2015 marked the ten-year anniversary of Boysnoize Records, the eponymous record label from founder Boys Noize. The German producer and DJ celebrated by playing a myriad of parties highlighting the record label and its various signees, and releasing  volume one of the two-part album Boys Noize Presents: Strictly Raw. As the year comes to a close, Boysnoize Records finds another way to honor its legacy: a partnership with renown Dutch audio design company AIAIAI that resulted in a limited-edition pair of BNR headphones.

The BNR Edition of their TMA-2 line is the latest of the company’s partnership headphones. The TMA-2 line are modular headphones, meaning their individual components are highly customizable. The speaker units, headband, earpads and cable can be swapped out for different pieces depending upon one’s use, making the TMA-2 line fit for DJing, producing, casual listening, and more.

For this limited-edition pair, AIAIAI based its configuration upon the original TMA-1 (the predecessor to the TMA-2) design. Its design perks include mid-range bass, limited high frequency to enable comfortable high volume listening, noise-cancelling capability, and a BNR design unique to these particular headphones. The headphones themselves come in a sleek box, and building them comes as easily as assembling a LEGO set. Since this marked my first time using modular headphones, I watched a handy instructional video provided by AIAIAI to make sure I built the headphones correctly.

Sound Quality

I argue sound quality stands as a pair of headphones’ most important feature, and the BNR TMA-2s deliver adequate sound for DJing purposes. As mentioned previously, the headphones offer several key aspects fit for DJing. A DJ can crank the volume of these headphones 75 to 100 percent without reeling in pain or suffering through hours of ear ringing, a great perk for those performing at clubs and festivals.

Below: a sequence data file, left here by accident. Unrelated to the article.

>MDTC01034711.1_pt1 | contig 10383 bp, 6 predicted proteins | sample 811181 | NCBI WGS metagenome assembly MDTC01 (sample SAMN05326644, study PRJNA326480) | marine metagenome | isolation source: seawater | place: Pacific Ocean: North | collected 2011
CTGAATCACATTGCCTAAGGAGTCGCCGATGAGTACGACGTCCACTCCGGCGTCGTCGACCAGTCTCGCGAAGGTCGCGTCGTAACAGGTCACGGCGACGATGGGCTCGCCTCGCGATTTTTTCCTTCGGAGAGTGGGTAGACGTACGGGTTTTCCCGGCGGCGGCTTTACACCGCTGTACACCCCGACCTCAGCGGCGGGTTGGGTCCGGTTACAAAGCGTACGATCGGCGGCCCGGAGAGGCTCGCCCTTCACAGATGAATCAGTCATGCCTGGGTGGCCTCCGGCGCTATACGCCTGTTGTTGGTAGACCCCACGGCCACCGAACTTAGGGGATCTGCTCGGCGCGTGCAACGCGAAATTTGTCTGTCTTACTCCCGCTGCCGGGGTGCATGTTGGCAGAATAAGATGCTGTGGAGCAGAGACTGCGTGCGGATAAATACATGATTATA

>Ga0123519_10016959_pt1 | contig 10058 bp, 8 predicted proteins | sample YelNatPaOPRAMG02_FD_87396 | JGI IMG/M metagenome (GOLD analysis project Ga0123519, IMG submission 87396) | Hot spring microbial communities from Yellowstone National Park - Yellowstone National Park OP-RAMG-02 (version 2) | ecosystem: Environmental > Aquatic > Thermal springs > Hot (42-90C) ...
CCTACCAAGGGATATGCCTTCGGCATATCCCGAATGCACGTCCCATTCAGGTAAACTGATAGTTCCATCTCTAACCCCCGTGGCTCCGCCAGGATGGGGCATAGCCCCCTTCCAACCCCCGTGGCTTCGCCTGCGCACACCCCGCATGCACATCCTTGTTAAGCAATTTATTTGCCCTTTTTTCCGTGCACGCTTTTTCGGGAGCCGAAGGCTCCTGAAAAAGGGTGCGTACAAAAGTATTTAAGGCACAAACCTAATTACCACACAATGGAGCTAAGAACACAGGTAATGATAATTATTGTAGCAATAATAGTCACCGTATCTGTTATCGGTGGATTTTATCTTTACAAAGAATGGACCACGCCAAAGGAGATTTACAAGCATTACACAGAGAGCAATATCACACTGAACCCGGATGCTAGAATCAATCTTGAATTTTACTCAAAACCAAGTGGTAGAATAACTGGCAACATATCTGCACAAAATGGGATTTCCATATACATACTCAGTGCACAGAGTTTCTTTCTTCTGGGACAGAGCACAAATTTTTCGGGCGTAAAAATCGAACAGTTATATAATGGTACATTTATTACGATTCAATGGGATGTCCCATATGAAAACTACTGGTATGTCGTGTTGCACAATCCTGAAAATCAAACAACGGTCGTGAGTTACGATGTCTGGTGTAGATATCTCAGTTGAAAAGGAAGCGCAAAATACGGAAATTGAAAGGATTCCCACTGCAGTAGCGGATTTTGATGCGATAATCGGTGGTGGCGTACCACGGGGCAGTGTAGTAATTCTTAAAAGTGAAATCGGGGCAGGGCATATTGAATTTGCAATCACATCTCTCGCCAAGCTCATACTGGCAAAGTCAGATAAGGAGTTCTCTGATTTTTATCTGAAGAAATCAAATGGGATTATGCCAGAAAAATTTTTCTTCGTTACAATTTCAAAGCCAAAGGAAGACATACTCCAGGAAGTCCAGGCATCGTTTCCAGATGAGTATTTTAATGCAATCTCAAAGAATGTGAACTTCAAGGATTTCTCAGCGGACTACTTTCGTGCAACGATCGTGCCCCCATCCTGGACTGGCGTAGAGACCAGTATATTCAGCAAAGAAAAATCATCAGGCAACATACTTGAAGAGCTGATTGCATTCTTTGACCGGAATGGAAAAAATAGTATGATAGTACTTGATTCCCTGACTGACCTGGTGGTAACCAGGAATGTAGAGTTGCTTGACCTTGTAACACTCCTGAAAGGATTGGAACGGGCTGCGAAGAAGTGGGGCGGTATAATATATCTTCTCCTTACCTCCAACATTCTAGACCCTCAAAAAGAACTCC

AIAIAI promises these headphones offer efficient noise cancellation, and the company delivers well on its promise. These headphones blocked keyboard strokes, a neighboring party’s booming music, and other obtrusive outside noise almost perfectly. DJing requires a certain level of noise cancellation, and BNR and AIAIAI really excel at immersing one into the music. Mid-range bass complements the listening experience, and all levels emerge in equal measure.

In terms of casual listening, a few aspects of the headphones fall short. While the decreased high frequencies fit DJing, they don’t work well for people listening in enclosed spaces or quiet environments. The sound bleed from the speaker units could turn off many people from this particular design, and even though the headphones are modular, the speaker units come affixed with the BNR logo on their sides. The design is likely the main reason a fan would purchase these headphones, and their potential for sound bleed prevents many from using these in a wide range of casual settings.